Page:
ACU was hosting a conference on theology and the academy and two very good friends of mine, Paul Morris and Fred Aquino, were doing a talk on Paul Tillich and Albert Einstein. Paul is a theoretical physicist and Fred is a systematic theologian. Their talk concerned the conversation between faith and science through the lens of a correspondence about God and God's existence that took place between Tillich and Einstein.Needless to say, I now know who Stanley Hauerwas is (I also just finished his recent memoir Hannah's Child) and have come to understand his point about the Trinity being the starting point in Christian theology. Succinctly, I've come to be convinced that the Trinity is critical to understanding the notion that "God is love." Consequently, if this is true, Christian communities shaped by Trinitarian belief should be better poised to understand and live out Christian agape.
Needless to say, if you know Tillich and Einstein, the two were able to find some common ground about their conceptions of God. Paul and Fred used this rapprochement as a talking point to note that science and religion can have fruitful exchanges between them.
However, during the Q&A right after the talk this older guy across the room raises his hand and says something like this:
"But Tillich was mistaken. Tillich didn't take into account the Trinity."
And I start thinking, "The Trinity? Who is this guy talking about the Trinity? We're trying to find common ground between faith and science and you want to insert highly speculative metaphysics into the discussion? You really want to talk to physicists starting with the claim that 3 = 1?"
So after the session I find Fred and ask, "Who was that crazy guy going on and on about the Trinity?"
Fred responds, "That was Stanley Hauerwas."
I say, "Who is Stanley Hauerwas?"
But is this the case? Are Trinitarian Christian communities more loving and peaceable? Having correctly understood the nature of God, has this realization had any tangible effects?
So in preparation for my chapter I searched and searched the literature looking for research on this subject. And what I found was...zilch. Nothing. As best I can tell, no empirical research has ever been conducted examining the correlates of Trintarian belief in Christian communities.
This is shocking for two reasons. First, exploratory research in this area shouldn't be too hard to conduct. For example, you could assess how strongly Trinitarian a particular faith community is and then assess, let's say, how many pacifists were in that faith community. Pacifism isn't the only criterion/outcome of Trinitarian belief, but many Christian pacifists ground their beliefs in Trinitarian notions (see one Stanley Hauerwas). Plus, self-reported pacifism is easily assessed. In short, studies like this (picking concrete variables believed to covary with Trinitarian belief) could slowly map out the correlates of Trinitarian belief. For example, it might be shown that Trinitarian communities produce more pacifists. In this, Trinitarian belief would matter. It would be making a difference in the faith community. (And there are clear alternative hypotheses available. For example, pacifism might simply be produced by a strong reading of the Sermon on the Mount. For example, Quakers seems to be agnostic on the Trinity but they take the Sermon on the Mount seriously. In this, one's reading of the Sermon on the Mount is more predictive of peace than Trinitarian metaphysics. No doubt, the metaphysics can support the practice of peace, but Trinitarian doctrine might not be a necessary or sufficient predictor of peace.)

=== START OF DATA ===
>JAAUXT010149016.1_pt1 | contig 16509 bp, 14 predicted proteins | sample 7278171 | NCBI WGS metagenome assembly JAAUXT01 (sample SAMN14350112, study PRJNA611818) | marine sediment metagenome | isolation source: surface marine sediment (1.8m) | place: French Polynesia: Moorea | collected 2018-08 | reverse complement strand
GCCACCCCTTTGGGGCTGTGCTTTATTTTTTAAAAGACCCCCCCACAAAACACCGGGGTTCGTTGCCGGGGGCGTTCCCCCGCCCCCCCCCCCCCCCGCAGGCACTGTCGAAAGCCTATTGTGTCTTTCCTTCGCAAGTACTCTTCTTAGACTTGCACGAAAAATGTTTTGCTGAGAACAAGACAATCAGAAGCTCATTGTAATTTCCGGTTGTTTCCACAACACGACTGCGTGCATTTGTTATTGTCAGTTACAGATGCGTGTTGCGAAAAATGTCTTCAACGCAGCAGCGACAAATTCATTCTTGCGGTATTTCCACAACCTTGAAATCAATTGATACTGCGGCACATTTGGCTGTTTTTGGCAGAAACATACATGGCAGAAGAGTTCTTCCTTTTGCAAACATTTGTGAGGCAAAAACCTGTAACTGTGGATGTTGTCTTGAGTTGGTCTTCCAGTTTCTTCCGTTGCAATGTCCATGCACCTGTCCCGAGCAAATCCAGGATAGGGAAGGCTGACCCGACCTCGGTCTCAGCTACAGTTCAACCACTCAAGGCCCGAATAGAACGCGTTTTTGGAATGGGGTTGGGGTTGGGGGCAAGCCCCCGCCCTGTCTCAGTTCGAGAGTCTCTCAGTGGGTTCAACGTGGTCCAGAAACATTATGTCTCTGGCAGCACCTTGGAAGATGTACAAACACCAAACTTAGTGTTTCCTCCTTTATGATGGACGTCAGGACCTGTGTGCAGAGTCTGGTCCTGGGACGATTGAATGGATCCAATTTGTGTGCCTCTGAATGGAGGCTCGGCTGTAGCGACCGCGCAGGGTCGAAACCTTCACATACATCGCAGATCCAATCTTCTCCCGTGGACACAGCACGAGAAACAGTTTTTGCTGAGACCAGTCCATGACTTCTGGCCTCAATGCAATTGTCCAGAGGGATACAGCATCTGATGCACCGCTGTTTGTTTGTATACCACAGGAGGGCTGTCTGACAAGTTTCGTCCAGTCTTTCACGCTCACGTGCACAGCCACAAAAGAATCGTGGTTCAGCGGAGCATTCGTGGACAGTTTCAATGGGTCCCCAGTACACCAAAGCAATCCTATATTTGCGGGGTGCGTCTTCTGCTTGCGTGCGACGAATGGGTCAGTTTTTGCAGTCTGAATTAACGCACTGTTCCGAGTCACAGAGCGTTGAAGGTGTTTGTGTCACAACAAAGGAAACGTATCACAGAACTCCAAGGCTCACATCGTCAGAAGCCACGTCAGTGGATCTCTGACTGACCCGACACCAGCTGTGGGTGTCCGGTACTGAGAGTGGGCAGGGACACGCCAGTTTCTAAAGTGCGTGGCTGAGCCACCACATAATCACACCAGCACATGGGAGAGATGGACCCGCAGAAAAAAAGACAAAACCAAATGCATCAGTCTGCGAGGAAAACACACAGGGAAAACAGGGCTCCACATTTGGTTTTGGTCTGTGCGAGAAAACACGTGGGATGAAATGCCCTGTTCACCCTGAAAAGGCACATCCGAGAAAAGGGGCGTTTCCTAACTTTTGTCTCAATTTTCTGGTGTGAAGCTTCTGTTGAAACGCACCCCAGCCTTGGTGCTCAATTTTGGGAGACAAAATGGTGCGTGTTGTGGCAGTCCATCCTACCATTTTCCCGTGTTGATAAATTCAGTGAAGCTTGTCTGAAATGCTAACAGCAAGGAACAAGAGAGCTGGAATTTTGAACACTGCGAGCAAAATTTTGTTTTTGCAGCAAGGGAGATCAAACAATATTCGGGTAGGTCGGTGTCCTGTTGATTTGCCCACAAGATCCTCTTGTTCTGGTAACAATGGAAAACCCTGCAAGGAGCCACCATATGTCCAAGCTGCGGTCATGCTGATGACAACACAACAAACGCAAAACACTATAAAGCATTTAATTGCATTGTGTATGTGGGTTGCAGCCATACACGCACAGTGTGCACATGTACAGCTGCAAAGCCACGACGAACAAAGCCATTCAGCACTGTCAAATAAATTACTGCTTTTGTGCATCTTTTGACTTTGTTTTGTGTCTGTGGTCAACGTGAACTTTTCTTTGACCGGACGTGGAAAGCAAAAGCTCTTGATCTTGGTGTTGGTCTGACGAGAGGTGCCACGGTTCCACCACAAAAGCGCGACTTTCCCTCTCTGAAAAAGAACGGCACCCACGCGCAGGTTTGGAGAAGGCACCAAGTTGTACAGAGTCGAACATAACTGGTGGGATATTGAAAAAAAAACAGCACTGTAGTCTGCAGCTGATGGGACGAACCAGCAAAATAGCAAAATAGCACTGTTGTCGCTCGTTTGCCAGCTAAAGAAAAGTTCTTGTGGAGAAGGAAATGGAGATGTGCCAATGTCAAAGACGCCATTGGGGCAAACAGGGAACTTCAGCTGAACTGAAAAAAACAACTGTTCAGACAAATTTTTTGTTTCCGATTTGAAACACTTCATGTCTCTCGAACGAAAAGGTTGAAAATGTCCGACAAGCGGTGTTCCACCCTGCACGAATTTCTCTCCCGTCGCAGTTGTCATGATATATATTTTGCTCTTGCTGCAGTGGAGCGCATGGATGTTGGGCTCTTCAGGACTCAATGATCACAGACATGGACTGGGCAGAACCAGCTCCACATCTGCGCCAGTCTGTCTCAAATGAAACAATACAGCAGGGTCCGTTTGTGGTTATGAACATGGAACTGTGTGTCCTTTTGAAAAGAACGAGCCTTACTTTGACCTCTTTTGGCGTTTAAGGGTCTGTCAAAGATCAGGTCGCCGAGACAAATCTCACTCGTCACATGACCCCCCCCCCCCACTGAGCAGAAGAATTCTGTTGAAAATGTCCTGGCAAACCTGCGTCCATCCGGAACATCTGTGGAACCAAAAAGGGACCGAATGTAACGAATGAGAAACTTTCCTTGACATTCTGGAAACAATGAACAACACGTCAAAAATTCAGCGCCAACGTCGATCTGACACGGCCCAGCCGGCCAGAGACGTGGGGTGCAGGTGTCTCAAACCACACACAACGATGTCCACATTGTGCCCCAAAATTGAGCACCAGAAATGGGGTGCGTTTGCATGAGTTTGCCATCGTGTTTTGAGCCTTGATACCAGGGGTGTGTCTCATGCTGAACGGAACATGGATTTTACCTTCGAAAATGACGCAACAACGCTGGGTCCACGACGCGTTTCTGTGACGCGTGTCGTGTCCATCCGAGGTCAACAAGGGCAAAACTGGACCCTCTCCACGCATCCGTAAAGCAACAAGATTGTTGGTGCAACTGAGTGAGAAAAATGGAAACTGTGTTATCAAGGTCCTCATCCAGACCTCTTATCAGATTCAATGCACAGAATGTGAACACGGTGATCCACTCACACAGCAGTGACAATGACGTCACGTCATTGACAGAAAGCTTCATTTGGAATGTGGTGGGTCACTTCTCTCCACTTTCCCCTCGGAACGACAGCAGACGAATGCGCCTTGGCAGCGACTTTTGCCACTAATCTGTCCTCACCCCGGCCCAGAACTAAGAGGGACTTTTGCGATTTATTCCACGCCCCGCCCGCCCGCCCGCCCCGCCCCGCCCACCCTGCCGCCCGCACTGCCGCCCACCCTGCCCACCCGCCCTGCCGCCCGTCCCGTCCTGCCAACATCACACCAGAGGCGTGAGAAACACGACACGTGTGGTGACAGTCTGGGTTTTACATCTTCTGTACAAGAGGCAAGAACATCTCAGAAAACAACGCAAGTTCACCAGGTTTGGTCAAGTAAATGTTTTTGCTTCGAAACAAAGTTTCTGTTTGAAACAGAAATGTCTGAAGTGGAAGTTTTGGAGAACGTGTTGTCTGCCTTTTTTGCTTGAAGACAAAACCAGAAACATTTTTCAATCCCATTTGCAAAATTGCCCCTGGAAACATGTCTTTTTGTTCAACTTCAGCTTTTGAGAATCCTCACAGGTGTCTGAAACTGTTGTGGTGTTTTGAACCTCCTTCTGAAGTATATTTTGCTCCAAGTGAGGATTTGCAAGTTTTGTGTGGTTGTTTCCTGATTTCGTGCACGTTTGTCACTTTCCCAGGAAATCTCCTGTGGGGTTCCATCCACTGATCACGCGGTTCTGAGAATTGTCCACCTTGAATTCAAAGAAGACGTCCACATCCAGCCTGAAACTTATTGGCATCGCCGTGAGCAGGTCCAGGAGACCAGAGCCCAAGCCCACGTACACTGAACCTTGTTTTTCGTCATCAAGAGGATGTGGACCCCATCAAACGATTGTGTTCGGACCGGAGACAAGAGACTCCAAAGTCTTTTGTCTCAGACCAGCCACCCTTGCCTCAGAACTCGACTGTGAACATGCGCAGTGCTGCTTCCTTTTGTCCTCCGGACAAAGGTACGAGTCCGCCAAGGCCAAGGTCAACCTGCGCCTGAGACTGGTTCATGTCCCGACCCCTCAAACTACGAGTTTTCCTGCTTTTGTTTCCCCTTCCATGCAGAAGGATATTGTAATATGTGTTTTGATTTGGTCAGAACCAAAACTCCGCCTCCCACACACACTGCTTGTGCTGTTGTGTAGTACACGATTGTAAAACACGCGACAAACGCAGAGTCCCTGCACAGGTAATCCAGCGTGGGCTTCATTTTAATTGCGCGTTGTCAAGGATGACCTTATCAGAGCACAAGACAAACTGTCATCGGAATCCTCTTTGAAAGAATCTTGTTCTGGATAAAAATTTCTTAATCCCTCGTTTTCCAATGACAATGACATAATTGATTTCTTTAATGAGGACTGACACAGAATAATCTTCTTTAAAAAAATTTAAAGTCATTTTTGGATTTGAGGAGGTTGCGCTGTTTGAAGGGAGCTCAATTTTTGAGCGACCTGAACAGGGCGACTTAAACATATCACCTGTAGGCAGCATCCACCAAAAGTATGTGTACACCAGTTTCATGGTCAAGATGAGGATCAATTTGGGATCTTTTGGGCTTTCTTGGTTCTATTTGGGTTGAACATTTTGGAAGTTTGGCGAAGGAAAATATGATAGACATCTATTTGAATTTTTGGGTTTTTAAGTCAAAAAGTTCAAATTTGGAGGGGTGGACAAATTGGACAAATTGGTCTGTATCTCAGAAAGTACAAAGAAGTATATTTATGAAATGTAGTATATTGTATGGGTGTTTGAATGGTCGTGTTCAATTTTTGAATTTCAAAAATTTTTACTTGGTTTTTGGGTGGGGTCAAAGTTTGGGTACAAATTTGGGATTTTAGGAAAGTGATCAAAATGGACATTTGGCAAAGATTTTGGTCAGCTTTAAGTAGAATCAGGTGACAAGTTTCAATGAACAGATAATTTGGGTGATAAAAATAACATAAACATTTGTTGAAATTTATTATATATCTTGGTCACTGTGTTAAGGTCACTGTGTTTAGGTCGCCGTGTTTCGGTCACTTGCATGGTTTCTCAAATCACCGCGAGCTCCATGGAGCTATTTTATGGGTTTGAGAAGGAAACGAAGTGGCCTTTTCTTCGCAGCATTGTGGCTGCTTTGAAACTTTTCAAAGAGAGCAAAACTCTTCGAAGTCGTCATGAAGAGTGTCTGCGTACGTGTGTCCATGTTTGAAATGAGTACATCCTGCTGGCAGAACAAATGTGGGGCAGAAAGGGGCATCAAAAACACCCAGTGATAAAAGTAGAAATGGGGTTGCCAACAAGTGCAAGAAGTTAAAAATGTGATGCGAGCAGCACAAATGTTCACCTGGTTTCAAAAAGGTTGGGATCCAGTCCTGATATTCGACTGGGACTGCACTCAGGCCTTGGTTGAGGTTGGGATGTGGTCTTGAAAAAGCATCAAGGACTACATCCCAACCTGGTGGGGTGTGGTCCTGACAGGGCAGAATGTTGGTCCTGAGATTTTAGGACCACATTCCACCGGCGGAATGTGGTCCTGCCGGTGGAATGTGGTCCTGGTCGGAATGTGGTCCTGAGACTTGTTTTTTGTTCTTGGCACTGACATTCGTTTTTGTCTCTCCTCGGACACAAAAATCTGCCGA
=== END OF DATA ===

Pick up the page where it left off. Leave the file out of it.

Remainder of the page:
And this brings me to my second reason for shock regarding how social science has ignored the Trinity. Given how critical the Trinity is in theology, it is strange that the social sciences have failed to examine what many consider to be the most critical belief in the Christian faith. Further, this is a doctrine that is supposed to make a difference. For many, the Trinity is not an idle exercise in metaphysical speculation (like I used to think). Trinity matters. And if it matters, social scientists should be able to see some things. But, to date, we've failed to look.